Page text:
Due to a combination of the positional disagreement of the apparent luminous points 14 a, 14 b with the positional dependence of lens effect (i.e. direction of diffraction) of the hologram element 19, there has been confirmed, by simulations and actual measurements, a phenomenon that homeward fluxes having openings determined by the objective lens 25 do not strictly overlap each other on the light receiving element 11 in the tangential direction at each wavelength, for example, respective gravity centers of light intensity are deviated from each other less than approx. 10 μm on the surface of the light receiving element, as shown in FIG. 5. In addition, it is also known that when reproducing an optical device for multiple-standards (e.g. DVD and CD), a deterioration in the margins of respective reproducing performances and a disagreement of respective best points arise from the above phenomenon.

In the optical device of the present invention, as the sub-mount 2 integrated with the optical-path conversion mirror 7 has degrees of rotational freedom on the lead frame 4 as shown in FIGS. 5 and 6, it is possible to fix the positional relationship of the sub-mount 2 to the light receiving element 11 with respect to one wavelength and also possible to fine adjust the positional relationship with respect to the other wavelength. Owing to this fine adjustment, the above-mentioned phenomenon can be excluded.

That is, it is firstly performed to adjust the mutual positions of the laser chip 1 a for DVD and the laser chip 1 b for CD so that the apparent luminous points 14 a, 14 b of these laser chips 1 a, 1 b are present on an identical radial axis (X-axis) and the light gravity center of the homeward light spot 22 a of laser light for DVD is positioned on the parting line 21. Here, such a condition that the apparent luminous points 14 a, 14 b of the laser chips 1 a, 1 b are present on the radial axis (X-axis) is defined as a reference position.

Under such a condition, when the homeward light of the laser light for CD emitted from the laser chip 1 b, which has been subsequently reflected by the optical disc 55 and further diffracted by the hologram element 19, is irradiated onto the light receiving regions, the light gravity center of the resulting homeward light spot 22 b is shifted from the parting line 21 by several microns on the tangential axis (Y-axis) due to the above-mentioned phenomenon.

Meanwhile, an arithmetic output of a difference between outputs VPDa, VPDb from the light receiving regions PDa, PDb on both sides of the parting line 21 becomes equal to zero only when the light gravity centers of the homeward light spots 22 a, 22 b accord with the parting line 21. Otherwise, the arithmetic output will be equal to the following output (PDbalanceY) proportional to the above displacement in the direction of the tangential axis (Y-axis), that is, PDbalanceY=(VPDa−VPDb)/(VPDa+VPDb).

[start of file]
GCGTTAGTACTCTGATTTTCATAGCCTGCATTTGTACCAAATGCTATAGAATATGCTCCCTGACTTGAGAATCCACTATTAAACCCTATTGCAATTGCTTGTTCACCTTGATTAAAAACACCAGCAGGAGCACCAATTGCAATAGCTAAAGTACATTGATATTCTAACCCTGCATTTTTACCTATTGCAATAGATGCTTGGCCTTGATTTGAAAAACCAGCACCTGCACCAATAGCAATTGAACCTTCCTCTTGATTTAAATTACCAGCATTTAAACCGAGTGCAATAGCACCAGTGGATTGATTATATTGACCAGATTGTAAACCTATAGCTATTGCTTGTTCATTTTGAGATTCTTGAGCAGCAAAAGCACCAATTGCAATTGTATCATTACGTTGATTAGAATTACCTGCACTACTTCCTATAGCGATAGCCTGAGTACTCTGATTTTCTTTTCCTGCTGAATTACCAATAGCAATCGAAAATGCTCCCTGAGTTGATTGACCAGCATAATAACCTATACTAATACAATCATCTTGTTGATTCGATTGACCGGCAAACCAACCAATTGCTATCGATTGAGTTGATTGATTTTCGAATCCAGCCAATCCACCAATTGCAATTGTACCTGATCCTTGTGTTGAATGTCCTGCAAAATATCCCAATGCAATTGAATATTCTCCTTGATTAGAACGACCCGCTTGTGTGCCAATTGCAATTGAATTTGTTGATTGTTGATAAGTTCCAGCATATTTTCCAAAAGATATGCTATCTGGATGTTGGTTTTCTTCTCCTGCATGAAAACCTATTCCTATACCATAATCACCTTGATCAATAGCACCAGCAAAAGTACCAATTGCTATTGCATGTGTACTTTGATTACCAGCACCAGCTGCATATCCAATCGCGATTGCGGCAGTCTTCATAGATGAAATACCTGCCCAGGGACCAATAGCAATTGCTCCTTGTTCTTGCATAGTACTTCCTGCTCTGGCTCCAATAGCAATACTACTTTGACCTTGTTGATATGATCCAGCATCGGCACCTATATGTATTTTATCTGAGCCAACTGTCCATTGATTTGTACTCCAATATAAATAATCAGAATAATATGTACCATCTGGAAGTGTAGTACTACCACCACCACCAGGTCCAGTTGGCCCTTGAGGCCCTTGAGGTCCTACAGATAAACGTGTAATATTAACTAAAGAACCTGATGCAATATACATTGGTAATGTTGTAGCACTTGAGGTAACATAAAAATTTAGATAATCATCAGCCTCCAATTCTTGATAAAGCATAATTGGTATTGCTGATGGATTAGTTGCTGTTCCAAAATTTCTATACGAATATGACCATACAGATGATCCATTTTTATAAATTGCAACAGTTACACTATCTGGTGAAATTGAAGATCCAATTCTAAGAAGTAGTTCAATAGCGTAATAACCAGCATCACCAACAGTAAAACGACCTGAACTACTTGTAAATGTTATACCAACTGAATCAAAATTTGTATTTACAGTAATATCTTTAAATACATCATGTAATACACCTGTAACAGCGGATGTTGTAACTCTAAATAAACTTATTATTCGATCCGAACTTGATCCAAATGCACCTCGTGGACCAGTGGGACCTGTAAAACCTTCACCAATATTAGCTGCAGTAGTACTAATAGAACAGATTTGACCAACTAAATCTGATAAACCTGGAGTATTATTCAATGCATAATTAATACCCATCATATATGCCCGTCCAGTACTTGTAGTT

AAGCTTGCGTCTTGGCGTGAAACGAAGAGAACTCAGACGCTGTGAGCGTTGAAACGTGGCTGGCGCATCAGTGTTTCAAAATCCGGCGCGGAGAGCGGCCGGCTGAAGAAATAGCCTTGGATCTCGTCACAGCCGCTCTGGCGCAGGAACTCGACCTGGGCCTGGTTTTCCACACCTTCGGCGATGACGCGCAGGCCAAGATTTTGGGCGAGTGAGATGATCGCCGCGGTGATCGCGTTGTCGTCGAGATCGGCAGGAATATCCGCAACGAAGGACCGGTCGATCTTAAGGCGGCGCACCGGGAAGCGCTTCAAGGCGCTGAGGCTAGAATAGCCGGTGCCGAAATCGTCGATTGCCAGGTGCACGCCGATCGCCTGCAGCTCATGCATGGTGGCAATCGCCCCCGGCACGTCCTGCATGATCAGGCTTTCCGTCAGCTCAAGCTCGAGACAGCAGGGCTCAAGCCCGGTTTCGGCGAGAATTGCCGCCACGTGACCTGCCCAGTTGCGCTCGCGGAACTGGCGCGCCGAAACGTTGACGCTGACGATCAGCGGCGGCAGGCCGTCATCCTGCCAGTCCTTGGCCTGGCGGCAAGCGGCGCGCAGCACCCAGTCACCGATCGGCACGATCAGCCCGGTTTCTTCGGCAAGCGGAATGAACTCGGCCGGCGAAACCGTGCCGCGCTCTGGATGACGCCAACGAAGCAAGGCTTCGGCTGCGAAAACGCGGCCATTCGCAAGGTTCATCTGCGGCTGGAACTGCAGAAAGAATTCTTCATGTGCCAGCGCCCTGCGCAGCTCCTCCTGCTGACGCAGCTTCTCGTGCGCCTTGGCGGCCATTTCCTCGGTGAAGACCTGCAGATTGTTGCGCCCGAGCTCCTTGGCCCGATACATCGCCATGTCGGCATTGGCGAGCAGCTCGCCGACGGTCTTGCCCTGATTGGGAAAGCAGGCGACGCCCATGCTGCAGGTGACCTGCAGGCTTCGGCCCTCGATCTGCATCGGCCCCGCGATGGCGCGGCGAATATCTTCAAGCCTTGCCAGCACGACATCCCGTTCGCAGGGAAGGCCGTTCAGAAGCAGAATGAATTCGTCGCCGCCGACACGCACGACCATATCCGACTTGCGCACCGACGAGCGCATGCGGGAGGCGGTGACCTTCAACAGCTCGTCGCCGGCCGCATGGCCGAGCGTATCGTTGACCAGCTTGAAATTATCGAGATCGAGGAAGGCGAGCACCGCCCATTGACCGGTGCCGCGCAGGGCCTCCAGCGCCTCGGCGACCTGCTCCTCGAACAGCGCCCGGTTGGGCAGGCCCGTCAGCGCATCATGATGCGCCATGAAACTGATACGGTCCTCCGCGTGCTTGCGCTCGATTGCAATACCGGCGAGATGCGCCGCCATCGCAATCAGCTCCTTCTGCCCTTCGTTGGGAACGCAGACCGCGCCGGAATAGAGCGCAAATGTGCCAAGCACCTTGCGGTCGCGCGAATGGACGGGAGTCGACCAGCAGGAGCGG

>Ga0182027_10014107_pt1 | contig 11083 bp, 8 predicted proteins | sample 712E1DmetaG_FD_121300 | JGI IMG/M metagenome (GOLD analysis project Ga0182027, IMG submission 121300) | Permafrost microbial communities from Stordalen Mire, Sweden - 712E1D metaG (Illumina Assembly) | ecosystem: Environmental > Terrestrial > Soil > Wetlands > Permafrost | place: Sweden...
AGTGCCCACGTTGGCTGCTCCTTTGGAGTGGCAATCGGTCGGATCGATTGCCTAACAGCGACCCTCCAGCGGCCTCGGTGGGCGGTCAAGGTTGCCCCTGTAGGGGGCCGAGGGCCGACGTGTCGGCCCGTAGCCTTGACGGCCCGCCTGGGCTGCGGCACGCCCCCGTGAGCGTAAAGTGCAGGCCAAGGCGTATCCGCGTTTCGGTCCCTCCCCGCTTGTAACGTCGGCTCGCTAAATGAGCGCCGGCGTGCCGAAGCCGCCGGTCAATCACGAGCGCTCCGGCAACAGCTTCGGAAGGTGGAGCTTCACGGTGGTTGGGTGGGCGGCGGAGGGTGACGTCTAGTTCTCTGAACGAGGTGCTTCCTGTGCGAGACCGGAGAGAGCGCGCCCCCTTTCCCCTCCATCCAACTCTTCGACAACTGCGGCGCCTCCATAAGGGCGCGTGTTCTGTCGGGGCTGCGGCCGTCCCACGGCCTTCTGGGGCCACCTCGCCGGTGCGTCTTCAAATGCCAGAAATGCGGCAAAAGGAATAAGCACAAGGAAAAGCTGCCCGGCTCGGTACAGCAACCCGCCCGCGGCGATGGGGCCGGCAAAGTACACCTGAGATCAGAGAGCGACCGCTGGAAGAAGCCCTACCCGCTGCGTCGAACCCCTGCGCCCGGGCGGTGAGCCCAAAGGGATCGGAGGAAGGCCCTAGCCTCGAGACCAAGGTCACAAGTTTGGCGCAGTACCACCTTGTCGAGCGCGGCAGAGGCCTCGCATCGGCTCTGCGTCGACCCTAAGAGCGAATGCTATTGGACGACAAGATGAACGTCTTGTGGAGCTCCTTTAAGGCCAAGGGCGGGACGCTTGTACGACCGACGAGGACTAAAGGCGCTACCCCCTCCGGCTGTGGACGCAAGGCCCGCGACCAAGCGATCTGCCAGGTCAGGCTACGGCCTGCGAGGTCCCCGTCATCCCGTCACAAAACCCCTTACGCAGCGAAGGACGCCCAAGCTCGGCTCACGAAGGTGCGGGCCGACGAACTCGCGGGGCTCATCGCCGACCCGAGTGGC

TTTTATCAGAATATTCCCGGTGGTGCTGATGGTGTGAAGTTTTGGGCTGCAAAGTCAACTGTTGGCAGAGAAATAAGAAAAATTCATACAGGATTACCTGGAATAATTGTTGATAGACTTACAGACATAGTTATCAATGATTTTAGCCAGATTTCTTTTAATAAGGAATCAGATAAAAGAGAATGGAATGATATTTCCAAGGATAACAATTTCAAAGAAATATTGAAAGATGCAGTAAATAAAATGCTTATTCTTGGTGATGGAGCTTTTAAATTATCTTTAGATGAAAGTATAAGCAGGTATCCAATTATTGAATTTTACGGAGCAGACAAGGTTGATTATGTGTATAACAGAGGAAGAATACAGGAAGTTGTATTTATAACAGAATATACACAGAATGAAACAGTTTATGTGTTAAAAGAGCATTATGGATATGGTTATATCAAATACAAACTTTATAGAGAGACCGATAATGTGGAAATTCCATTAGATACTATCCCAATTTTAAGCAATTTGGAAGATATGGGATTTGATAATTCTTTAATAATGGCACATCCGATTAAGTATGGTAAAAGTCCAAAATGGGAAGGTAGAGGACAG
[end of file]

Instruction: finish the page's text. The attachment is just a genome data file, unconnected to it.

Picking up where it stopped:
The position of the apparent luminous point 14 b in the tangential direction providing an output (PDbalanceY) of zero is determined ambiguously. Consequently, a height difference ΔY (i.e. a distance component in the direction Y-axis perpendicular to the parting line 21) of the apparent luminous point against the reference position of the apparent luminous point 14 a is determined as well.

As mentioned before, since the interval “d” between the apparent luminous point 14 a of the laser light for CD and the apparent luminous point 14 b of the laser light for DVD is a predetermined value (approx. 120 μm), respective outputs (PDbalanceY) of zero for CD and DVD could be attained if only rotating the sub-mount 2 about the apparent luminous point 14 a of the laser light for DVD as a rotational center by an angle θ, thereby making the device's performances for DVD and CD compatible advantageously. In connection, it is noted that the direction of θ is illustrated in FIG. 1.

Thus, by adjusting the position of the sub-mount 2 on the lead frame 4 in rotation by an angle θ to Y-axis thereby to control the component ΔY of the interval “d” in the direction of Y-axis, it is established that the output of a difference between outputs VPDa, VPDb from the light receiving regions PDa, PDb receiving the homeward flux emitted from the laser chip 1 b for CD and successively reflected by the optical disc 55 becomes equal to zero. The component ΔY of the luminous points' interval “d” in the direction of Y-axis is calculated as ΔY=−d sin θ.

Thus, the angle θ is calculated as θ=−sin−1(ΔY/d).

Suppose that, for instance, the luminous points' interval “d” is 120 (μm) and the height difference ΔY of the optimal apparent luminous point is 10 (μm). Then, the angle θ becomes −4.78 (deg) as θ=−sin−1(ΔY/d)=−sin−1(10/120)=−4.78.

In short, if only rotating the sub-mount 2 about the apparent luminous point 14 a of the laser light for DVD by 4.78 degrees in the clockwise direction (one direction), it is possible to null the output (PDbalanceY) in each case of reproducing CD and DVD.

It is noted that during the mass production of this optical device, there is no need of measuring the outputs (PDbalanceY) for CD and DVD or the positions of respective light gravity centers of homeward spots in individual optical devices. Then, by setting constant values for these parameters through preliminary simulations or actual measurements at an experimental production, the production management could be implemented on the ground of these constant values. In addition, the on-board position of the sub-mount 2, its rotating center and rotating angle could be controlled by means of image recognition and calculations with ease.